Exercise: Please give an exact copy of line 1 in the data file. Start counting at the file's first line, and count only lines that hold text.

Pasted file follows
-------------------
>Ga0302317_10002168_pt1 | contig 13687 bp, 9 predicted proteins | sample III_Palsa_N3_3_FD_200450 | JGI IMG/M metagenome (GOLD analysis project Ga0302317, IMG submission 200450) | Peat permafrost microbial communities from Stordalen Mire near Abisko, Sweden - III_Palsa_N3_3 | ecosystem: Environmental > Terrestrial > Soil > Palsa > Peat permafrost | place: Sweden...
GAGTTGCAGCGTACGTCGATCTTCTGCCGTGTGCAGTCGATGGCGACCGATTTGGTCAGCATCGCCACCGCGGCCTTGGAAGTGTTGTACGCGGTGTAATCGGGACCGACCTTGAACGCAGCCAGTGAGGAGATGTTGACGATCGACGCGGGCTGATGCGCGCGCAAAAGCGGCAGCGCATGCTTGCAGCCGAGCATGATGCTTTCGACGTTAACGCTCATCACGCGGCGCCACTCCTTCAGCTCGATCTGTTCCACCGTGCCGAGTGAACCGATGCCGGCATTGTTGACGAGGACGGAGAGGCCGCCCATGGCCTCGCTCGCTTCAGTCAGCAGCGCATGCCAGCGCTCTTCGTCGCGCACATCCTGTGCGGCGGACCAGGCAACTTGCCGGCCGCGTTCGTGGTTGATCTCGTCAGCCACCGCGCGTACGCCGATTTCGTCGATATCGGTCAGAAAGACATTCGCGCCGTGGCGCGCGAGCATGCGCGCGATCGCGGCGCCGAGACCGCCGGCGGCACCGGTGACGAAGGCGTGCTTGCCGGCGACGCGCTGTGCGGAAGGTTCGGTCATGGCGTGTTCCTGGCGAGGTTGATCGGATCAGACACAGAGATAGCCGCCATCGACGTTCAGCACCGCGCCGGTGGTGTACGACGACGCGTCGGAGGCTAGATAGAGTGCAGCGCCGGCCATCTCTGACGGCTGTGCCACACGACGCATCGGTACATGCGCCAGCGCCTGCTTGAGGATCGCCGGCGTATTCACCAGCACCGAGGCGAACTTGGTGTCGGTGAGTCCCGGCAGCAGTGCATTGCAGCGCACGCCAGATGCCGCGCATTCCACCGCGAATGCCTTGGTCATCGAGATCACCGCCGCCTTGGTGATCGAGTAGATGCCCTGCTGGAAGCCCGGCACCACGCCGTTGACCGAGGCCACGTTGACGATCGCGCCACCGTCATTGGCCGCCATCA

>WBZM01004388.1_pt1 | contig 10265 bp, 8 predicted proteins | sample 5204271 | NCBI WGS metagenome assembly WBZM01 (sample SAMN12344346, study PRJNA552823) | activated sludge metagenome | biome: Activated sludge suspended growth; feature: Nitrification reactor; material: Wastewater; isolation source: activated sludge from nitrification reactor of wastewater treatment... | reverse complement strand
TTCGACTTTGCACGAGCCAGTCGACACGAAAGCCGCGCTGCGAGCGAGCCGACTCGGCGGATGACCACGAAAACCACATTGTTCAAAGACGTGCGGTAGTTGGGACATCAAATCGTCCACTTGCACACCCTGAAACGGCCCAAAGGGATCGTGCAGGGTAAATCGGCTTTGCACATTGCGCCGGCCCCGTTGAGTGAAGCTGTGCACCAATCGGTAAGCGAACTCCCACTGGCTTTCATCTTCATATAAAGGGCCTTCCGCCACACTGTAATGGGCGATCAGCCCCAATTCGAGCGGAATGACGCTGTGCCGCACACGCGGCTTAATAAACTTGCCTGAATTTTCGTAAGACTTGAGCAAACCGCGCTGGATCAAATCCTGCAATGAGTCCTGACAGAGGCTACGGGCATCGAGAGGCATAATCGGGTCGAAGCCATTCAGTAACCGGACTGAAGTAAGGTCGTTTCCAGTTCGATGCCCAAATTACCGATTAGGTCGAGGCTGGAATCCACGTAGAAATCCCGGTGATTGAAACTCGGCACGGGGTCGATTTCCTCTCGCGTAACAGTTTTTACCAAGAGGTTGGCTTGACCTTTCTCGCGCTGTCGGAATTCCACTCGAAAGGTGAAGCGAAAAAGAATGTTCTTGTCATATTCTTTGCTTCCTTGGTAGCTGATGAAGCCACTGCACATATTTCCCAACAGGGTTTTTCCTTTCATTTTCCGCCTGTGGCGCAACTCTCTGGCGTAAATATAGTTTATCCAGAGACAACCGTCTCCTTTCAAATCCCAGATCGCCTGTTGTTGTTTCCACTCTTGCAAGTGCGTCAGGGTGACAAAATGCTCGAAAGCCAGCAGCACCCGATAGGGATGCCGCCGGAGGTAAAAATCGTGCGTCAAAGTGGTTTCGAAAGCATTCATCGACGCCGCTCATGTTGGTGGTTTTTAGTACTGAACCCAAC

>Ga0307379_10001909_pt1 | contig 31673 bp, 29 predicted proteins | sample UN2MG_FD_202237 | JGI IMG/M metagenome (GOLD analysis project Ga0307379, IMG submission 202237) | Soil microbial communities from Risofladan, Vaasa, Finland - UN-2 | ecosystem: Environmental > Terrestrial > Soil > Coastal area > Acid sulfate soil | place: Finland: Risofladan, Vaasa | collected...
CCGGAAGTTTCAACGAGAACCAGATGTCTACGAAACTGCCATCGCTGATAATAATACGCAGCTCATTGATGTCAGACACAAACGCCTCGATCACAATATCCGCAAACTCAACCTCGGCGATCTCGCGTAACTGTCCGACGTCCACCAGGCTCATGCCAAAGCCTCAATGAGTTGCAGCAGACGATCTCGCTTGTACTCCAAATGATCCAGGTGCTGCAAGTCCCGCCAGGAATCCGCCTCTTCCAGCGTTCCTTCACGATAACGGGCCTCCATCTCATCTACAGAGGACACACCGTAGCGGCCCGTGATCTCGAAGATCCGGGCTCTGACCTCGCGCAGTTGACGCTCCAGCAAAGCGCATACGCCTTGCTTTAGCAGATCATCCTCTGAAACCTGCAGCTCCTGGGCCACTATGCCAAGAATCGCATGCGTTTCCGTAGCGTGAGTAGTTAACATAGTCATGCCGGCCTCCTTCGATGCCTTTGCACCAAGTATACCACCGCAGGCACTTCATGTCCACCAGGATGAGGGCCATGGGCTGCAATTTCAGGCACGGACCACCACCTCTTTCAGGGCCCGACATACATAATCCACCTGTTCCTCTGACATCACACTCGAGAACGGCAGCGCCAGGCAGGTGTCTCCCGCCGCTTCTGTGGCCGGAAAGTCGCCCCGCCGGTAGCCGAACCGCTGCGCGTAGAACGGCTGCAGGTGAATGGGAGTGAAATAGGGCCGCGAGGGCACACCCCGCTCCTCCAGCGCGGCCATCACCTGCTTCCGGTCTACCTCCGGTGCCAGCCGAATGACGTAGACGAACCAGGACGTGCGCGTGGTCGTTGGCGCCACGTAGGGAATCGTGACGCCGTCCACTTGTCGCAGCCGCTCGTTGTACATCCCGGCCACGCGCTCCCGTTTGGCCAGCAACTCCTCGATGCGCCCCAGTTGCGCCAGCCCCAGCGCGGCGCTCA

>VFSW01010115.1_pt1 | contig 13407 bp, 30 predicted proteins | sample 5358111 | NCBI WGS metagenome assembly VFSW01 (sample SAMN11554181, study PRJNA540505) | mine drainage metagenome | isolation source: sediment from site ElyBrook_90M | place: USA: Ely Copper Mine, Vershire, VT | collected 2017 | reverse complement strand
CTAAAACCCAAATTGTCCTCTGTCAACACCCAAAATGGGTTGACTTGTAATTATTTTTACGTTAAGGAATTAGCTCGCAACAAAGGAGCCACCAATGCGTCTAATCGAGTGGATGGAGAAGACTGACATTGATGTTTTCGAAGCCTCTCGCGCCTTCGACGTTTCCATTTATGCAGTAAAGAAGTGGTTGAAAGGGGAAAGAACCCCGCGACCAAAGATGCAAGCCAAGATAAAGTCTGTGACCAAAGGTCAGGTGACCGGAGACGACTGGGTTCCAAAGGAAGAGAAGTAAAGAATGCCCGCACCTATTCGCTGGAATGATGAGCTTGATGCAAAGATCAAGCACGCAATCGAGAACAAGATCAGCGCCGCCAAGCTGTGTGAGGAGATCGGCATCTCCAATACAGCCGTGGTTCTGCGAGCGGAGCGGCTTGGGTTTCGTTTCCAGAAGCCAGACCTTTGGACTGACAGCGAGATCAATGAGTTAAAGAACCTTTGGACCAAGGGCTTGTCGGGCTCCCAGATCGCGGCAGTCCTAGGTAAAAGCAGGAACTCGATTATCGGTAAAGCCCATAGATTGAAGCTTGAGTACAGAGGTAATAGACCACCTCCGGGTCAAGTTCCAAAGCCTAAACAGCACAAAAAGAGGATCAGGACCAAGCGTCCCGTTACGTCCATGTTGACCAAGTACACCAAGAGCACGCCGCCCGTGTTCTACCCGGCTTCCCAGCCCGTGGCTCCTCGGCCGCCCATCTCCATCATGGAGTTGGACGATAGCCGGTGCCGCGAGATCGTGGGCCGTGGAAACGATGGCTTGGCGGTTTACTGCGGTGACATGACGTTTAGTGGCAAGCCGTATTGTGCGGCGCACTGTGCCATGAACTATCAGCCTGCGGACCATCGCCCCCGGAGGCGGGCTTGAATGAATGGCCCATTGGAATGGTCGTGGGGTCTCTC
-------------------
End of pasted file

>Ga0302317_10002168_pt1 | contig 13687 bp, 9 predicted proteins | sample III_Palsa_N3_3_FD_200450 | JGI IMG/M metagenome (GOLD analysis project Ga0302317, IMG submission 200450) | Peat permafrost microbial communities from Stordalen Mire near Abisko, Sweden - III_Palsa_N3_3 | ecosystem: Environmental > Terrestrial > Soil > Palsa > Peat permafrost | place: Sweden...